Six months into the presidency of Mohammed Morsi, Egypt’s new constitution has granted the Egyptian Armed Forces (EAF) greater autonomy and a more formal political role than they ever enjoyed under his predecessor, Hosni Mubarak. Morsi and the Islamist majority in the Constituent Assembly may have found it expedient to agree to the EAF’s terms in order to ensure the forces’ neutrality in the current phase of the country’s democratic transition, but this will prove costly.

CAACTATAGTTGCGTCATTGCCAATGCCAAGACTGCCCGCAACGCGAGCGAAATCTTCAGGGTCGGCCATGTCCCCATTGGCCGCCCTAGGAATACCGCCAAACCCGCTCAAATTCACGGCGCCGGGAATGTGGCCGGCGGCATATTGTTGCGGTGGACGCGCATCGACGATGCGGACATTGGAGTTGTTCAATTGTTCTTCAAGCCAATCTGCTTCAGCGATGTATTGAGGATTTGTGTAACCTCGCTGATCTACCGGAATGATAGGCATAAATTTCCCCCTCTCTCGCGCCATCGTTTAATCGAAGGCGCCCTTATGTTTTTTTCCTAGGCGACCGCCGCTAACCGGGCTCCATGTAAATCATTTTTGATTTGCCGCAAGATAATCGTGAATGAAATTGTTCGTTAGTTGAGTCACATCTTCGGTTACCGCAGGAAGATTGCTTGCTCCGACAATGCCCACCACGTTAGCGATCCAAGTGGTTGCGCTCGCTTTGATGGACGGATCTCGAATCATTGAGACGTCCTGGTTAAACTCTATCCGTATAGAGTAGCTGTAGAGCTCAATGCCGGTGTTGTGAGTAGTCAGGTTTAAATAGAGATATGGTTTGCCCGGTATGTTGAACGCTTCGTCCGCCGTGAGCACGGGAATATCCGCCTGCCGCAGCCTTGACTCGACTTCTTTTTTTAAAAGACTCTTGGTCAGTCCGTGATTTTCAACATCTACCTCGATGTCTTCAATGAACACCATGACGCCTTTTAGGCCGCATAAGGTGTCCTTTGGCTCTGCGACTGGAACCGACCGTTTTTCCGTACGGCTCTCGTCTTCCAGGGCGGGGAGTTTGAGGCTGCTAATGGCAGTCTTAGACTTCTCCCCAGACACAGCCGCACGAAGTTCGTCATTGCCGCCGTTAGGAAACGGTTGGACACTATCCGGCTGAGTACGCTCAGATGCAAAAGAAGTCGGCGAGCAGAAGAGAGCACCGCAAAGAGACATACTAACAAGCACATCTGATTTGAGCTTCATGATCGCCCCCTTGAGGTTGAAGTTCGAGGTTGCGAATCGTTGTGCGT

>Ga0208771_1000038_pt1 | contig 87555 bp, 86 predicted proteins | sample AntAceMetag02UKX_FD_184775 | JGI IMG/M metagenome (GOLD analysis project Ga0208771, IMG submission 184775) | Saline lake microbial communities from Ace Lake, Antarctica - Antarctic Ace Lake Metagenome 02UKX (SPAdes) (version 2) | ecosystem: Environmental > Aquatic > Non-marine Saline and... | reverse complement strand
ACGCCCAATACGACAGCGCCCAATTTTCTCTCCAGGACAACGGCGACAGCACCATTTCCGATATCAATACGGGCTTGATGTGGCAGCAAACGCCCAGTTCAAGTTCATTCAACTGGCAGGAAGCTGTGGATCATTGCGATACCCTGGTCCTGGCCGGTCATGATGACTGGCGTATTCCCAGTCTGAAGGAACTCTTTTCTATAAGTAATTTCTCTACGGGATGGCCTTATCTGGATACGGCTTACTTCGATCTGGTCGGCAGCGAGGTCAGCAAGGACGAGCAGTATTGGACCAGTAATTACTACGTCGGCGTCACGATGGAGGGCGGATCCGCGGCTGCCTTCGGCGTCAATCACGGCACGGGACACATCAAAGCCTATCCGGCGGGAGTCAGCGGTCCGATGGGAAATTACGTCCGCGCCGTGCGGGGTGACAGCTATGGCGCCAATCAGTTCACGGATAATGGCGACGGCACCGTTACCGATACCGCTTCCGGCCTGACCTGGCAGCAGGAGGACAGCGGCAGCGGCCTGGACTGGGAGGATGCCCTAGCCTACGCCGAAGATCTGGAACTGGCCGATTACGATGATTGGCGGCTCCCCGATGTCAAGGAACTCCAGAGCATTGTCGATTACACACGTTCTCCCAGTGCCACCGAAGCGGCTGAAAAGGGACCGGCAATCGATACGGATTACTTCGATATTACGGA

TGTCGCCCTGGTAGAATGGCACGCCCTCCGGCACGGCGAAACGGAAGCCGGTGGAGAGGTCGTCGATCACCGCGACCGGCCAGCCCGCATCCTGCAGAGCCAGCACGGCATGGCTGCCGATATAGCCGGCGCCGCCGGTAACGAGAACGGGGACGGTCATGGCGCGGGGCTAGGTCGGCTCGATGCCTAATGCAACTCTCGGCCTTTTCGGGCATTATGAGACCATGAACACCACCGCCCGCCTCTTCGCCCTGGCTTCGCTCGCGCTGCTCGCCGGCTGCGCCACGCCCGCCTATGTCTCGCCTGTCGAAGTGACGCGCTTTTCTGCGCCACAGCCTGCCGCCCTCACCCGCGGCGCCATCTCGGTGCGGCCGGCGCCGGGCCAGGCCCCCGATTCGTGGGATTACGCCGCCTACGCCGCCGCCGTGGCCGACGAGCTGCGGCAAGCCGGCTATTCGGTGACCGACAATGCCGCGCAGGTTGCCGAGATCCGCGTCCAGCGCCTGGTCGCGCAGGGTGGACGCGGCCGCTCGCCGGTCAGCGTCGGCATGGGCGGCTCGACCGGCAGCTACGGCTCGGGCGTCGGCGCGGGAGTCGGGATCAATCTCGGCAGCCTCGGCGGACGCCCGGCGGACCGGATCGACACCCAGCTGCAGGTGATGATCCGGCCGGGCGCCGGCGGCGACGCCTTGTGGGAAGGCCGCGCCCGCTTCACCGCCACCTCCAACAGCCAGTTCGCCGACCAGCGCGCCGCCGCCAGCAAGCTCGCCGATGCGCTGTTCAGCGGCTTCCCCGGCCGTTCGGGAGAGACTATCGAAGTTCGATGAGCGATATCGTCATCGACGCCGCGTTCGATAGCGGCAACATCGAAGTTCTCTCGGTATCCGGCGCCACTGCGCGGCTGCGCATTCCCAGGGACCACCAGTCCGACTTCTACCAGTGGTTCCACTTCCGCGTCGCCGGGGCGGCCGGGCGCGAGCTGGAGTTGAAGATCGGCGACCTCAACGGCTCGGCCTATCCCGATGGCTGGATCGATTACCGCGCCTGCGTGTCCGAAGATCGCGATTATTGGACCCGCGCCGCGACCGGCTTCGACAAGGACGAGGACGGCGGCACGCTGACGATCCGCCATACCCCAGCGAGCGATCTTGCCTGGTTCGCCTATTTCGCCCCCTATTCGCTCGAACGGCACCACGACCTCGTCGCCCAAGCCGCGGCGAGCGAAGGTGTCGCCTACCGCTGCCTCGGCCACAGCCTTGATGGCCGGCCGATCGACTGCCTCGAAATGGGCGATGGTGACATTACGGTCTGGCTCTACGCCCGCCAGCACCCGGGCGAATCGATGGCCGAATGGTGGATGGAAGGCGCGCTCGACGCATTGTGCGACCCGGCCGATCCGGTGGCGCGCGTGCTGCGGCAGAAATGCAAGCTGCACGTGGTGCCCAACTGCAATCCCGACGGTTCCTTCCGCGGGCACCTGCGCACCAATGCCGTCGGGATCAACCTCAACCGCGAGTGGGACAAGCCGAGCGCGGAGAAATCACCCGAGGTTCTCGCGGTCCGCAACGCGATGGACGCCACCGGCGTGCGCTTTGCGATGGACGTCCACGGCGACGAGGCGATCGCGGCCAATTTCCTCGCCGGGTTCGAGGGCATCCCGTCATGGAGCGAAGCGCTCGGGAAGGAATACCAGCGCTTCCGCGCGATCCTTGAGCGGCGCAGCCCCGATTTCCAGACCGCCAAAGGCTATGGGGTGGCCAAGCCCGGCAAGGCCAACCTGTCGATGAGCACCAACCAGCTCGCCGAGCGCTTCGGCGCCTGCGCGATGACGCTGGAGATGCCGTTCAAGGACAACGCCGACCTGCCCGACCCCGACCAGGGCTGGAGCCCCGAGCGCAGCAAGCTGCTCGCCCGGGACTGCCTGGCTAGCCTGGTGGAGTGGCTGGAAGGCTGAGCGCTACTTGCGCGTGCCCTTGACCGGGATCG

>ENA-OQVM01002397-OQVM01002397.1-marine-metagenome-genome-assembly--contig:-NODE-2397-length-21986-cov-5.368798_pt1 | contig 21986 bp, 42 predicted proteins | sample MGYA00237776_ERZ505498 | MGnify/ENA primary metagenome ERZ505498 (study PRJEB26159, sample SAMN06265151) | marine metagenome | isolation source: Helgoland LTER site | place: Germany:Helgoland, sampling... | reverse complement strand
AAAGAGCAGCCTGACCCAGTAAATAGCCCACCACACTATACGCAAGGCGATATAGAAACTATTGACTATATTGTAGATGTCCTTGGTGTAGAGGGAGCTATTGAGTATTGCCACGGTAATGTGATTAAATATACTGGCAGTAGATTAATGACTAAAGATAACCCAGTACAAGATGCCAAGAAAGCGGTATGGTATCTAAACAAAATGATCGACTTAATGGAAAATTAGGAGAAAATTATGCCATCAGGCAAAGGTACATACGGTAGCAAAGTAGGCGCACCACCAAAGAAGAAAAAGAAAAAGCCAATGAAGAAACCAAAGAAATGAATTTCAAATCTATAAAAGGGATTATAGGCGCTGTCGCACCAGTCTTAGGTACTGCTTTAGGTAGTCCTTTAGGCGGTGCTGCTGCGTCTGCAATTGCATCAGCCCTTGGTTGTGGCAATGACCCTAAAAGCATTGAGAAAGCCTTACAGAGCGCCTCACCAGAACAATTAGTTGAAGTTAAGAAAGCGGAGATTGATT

Mammoth tasks lie ahead for Egypt’s new, democratically elected civilian authorities. They will need to change how the state-owned commercial sector and public enterprises work in order to unlock the national economy’s potential for sustained and equitable growth. The state’s massive civilian bureaucracy desperately needs sweeping administrative reform. And the civilian authorities will have to democratize and decentralize the country’s local government structure from top to bottom.